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Thread: 220 vs 240 volt

  1. #1

    220 vs 240 volt

    All - I have seen some cabinet saws advertising 220 v 3 hp and others 240 v up. Do I need to wire my shop differently or does both get treated the same?

  2. #2
    Quote Originally Posted by jeff friedman View Post
    All - I have seen some cabinet saws advertising 220 v 3 hp and others 240 v up. Do I need to wire my shop differently or does both get treated the same?
    The technical standard (for what is supplied) is 234 something, but whether you get that depends on where you are along the line, so it rarely happens. Itís all just in that range.

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    They are the same.
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    Quote Originally Posted by jeff friedman View Post
    All - I have seen some cabinet saws advertising 220 v 3 hp and others 240 v up. Do I need to wire my shop differently or does both get treated the same?
    220, 230, 240v are usually different names for the same power. The numbers have changed over the years, at one time the standard was 220 volt. Sometimes numbers are used out of habit. (Some purists take offense at saying 220v) I think these days 240v is the "nominal" supply voltage with +/- 5% variance allowed for 228V to 252V. Checking with a meter will probably show the voltage varies during the day. In some locations this varies more than others.

    A check of electric motors around my shop showed most of them list 230 volts on the nameplate.

    JKJ

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    Edison chose 110v to power his working lights. Current pushed through lines was based off that, at 110, and 220 volts, until sometime in the 1930's, it was standardized, and upped in voltage to 120, and 240, to better allow for distances of lines. 110/220 is still an old carryover naming for the same thing. My Parents' generation always still called it 110, and 220, because that's what it was when they were growing up, and that has just carried over, now for several generations.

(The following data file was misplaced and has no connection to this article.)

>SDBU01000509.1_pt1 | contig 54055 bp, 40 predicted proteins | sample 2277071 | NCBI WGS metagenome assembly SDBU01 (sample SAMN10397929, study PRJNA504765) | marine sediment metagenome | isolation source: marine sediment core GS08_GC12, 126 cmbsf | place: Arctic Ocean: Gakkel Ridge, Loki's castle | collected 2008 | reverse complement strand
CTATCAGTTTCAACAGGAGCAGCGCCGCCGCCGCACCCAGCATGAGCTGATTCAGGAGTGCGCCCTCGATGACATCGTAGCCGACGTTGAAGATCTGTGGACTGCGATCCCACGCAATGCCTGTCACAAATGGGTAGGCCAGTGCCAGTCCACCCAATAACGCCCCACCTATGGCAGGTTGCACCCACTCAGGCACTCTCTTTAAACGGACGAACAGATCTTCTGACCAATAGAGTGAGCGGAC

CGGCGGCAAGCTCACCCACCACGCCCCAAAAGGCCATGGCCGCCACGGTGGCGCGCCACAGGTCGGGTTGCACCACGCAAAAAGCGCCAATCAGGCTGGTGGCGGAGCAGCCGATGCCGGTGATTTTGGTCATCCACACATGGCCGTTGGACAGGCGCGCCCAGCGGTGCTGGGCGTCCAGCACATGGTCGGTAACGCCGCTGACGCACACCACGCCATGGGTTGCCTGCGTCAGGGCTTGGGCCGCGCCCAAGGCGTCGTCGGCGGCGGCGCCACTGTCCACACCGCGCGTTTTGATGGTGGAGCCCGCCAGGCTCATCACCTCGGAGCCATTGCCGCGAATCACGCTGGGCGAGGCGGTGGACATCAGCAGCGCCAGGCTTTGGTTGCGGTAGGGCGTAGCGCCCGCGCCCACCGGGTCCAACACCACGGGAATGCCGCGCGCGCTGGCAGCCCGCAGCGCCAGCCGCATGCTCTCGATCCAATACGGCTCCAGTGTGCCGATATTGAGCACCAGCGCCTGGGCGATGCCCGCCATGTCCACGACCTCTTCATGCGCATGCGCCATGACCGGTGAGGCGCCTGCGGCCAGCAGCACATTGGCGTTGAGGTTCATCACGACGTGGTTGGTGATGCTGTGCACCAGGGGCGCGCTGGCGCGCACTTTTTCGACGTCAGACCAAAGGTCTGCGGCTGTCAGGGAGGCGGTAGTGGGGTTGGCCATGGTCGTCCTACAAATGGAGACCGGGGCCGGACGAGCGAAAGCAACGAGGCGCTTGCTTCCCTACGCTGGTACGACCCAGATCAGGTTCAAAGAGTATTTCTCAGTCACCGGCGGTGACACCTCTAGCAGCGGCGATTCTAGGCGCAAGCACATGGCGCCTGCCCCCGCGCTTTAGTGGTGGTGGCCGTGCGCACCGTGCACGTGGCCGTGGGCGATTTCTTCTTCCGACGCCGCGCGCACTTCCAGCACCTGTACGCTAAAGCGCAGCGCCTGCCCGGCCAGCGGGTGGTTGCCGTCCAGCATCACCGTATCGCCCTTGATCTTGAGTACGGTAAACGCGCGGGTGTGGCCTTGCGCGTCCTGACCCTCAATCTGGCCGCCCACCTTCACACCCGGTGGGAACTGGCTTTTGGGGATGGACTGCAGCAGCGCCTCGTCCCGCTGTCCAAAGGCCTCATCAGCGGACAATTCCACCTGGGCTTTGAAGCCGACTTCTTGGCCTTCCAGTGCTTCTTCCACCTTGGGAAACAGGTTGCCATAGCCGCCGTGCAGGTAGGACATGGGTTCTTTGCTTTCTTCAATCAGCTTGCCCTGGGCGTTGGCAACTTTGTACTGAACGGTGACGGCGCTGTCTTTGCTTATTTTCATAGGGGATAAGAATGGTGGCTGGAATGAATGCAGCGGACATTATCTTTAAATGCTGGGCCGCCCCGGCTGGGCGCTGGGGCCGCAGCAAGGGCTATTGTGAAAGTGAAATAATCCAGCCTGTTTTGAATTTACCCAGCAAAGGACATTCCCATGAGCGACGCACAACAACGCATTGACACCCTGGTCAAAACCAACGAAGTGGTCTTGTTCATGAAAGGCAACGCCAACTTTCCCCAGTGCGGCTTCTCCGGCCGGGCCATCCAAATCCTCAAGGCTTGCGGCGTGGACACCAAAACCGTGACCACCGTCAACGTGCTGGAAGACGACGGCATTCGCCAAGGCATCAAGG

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    Yep, 120/240 for single phase (not derived from a 3 phase system) power. No such thing as 110 or 220 in Canada or US. A 3 phase service, or single phase derived from a 3 phase system is 120/208V.

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    Quote Originally Posted by jeff friedman View Post
    All - I have seen some cabinet saws advertising 220 v 3 hp and others 240 v up. Do I need to wire my shop differently or does both get treated the same?
    North American power grid is pretty much 240v for residential supply. Marketing materials have never caught up. You'll be fine with gear listed for 220/230/240.
    --

    The most expensive tool is the one you buy "cheaply" and often...

  8. #8
    In school they taught us 1 + 1 is 2. So 110 +110 is 220 so much for that lesson

  9. #9
    Quote Originally Posted by Warren Lake View Post
    In school they taught us 1 + 1 is 2. So 110 +110 is 220 so much for that lesson
    Actually, the lower voltage is always half the higher voltage in a single phase system. The reason is that the transformer on the pole is center tapped. The voltage between the two outside lines are the higher voltage (240 volts) and the voltage between the center tap and either of the outside lines is 120 volts.